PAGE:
George McKinney

George K. McKinney, who was the first African-American to be appointed U.S. marshal for the District of Maryland, and whose career in federal service spanned more than four decades, died June 17 of leukemia at his Northwest Baltimore home. He was 77.

"It is with deep sadness that I acknowledge the passing of my dear friend, retired U.S. marshal George K. McKinney," Rep. Elijah E. Cummings said in a statement. "George held the distinct honor of being the only African-American appointed U.S. marshal to two different jurisdictions by two different presidents."


The son of a Morgan State University professor and Coppin State University registrar, Mr. McKinney was descended from slaves. He was born in Providence, R.I., and raised in Boston, Petersburg, Va., and Richmond.

After graduating from Morgan State University with a bachelor's degree in psychology in 1956, he was commissioned a second lieutenant in the Army. Mr. McKinney served with the 82nd Airborne Division as a master paratrooper, jump master and jungle expert, and completed tours of duty in Korea and the Panama Canal Zone and at Fort Bragg, N.C.

After being discharged with the rank of captain in 1965, Mr. McKinney worked for a year as a classification and corrections officer at the Maryland State Penitentiary.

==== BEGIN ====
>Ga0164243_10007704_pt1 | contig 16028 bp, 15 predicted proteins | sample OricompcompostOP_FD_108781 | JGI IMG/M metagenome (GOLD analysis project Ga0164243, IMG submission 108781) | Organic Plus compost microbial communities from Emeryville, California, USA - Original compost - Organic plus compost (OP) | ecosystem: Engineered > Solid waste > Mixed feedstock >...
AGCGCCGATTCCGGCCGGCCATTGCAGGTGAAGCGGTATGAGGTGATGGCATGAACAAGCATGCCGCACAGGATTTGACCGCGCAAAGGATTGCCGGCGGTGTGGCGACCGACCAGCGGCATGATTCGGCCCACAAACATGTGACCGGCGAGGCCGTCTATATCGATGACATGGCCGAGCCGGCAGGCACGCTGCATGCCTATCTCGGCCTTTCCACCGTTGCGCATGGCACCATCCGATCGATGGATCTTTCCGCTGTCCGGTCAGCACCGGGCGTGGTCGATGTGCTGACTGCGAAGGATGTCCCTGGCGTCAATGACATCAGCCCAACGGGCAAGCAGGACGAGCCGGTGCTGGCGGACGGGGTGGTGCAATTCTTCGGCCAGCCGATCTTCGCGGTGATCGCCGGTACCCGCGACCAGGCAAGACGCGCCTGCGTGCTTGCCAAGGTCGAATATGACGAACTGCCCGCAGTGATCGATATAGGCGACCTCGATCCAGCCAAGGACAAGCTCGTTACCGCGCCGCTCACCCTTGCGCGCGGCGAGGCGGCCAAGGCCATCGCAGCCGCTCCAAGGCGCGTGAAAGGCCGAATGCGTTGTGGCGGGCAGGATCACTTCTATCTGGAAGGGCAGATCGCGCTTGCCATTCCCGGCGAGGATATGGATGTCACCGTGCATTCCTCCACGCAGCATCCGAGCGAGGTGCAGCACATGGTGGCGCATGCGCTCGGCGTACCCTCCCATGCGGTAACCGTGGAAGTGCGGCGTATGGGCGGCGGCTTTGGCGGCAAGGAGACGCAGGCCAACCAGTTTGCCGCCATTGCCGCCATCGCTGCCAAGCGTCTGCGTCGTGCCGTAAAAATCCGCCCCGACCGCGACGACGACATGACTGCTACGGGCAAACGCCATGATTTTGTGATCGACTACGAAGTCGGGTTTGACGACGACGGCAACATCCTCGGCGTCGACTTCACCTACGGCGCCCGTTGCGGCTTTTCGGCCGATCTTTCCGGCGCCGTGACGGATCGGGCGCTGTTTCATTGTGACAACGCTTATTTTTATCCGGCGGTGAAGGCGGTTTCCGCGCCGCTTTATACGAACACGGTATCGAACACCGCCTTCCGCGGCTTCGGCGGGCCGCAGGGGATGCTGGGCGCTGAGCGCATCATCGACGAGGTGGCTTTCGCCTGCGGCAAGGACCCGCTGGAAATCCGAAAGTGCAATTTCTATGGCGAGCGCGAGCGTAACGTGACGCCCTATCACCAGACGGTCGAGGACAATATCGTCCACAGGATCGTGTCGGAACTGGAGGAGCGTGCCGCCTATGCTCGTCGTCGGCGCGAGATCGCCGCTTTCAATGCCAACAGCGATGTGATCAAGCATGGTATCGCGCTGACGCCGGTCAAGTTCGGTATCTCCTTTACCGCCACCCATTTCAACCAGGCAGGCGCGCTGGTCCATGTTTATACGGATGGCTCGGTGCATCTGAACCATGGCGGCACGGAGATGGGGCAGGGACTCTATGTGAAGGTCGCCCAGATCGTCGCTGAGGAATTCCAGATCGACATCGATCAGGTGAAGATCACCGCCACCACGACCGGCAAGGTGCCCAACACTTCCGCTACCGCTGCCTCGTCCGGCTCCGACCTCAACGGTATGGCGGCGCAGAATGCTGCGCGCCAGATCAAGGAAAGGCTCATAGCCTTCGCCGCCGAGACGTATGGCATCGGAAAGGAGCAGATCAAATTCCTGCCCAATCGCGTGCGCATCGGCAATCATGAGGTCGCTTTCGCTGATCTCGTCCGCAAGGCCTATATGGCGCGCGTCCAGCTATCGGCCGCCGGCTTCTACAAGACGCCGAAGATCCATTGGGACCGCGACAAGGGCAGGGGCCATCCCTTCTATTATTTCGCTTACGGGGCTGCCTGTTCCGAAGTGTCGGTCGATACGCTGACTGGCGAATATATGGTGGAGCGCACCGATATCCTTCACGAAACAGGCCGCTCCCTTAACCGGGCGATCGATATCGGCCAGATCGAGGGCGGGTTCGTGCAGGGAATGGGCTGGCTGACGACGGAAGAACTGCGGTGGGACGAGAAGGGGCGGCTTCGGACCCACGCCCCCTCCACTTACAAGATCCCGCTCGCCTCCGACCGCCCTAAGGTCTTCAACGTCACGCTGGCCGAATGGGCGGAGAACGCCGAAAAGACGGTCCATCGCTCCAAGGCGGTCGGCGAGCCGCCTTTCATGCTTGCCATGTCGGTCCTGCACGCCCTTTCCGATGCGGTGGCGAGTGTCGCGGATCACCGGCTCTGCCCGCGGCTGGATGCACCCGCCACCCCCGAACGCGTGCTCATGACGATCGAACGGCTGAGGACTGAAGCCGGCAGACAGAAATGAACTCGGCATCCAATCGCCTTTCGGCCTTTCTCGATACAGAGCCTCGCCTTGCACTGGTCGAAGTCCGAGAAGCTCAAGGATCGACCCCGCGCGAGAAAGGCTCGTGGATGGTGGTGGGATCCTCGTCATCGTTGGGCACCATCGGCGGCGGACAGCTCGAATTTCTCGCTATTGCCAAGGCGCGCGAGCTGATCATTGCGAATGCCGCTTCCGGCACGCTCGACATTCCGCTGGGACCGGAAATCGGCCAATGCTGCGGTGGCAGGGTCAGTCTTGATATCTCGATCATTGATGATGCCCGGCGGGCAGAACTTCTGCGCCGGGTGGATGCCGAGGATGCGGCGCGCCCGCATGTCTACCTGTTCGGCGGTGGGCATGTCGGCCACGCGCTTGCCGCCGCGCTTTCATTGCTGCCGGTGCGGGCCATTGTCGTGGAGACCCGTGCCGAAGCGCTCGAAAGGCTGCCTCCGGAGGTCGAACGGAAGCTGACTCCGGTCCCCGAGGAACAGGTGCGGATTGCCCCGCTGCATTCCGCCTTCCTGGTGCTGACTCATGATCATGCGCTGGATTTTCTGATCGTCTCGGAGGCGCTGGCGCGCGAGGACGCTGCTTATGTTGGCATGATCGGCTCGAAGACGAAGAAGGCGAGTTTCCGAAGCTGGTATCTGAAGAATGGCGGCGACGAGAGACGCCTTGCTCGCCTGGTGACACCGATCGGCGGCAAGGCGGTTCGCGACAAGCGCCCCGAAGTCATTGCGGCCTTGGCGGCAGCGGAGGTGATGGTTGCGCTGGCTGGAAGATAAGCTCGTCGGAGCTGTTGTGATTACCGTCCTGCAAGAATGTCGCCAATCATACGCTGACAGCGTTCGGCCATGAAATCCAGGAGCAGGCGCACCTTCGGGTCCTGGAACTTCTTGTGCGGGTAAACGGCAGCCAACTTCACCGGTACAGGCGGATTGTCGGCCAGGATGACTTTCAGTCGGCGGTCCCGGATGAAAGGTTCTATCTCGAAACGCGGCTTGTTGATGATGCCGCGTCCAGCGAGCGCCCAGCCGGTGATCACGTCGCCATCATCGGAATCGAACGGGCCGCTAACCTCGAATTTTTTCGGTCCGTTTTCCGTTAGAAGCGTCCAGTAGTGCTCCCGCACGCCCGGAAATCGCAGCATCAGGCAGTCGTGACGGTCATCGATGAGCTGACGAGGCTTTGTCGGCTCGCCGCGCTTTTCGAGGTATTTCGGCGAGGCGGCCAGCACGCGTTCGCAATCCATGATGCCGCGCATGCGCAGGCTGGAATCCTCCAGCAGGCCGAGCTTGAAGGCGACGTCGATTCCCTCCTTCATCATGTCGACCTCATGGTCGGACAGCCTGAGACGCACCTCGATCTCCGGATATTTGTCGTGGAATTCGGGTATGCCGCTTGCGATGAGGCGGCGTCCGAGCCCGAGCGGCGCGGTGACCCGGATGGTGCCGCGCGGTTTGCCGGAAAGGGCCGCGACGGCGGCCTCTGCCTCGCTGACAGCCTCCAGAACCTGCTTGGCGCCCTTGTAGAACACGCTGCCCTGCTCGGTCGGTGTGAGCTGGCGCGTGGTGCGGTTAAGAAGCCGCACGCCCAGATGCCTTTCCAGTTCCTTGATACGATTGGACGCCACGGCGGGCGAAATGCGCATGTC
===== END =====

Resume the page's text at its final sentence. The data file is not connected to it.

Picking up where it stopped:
From 1966 to 1968, he was a deputy U.S. marshal for the District of Maryland. When Vietnam anti-war protesters attempted to shut down the Pentagon, Mr. McKinney assisted in the effort that staved them off. When Cassius Clay refused induction into the Army in Houston in 1967, Mr. McKinney was one of the deputy marshals sent to Texas to make sure there was no trouble.

He then joined the National Security Agency at Fort Meade as a special agent and polygraph examiner. During this period from 1968 to 1973, Mr. McKinney, in his capacity as a special agent, was involved with more then 1,000 national security investigations, and was also a member of numerous special civil rights details.

In 1973, he was appointed U.S. marshal for the District of Columbia — the third African-American marshal to serve the district — by President Richard M. Nixon.

"As the U.S. marshal for the District of Columbia, he became the only marshal who personally served a subpoena on President Nixon ordering him to turn over the Watergate tapes," said a daughter, Monica McKinney-Lupton of Glen Arm.

On April 18, 1974, U.S. District Judge John J. Sirica ordered Mr. McKinney to serve President Nixon the subpoena.

President Nixon's chief defense counsel, James D. St. Clair, told Mr. McKinney that delivering the subpoena was unconstitutional. When Mr. McKinney threatened to deputize the White House Secret Service detail in order to comply with Judge Sirica's orders, the president's lawyer agreed to a meeting with Nixon.

Mr. McKinney wasn't sure what the reaction would be from the man who had just appointed him U.S. marshal for the District of Columbia, and realized he could be fired.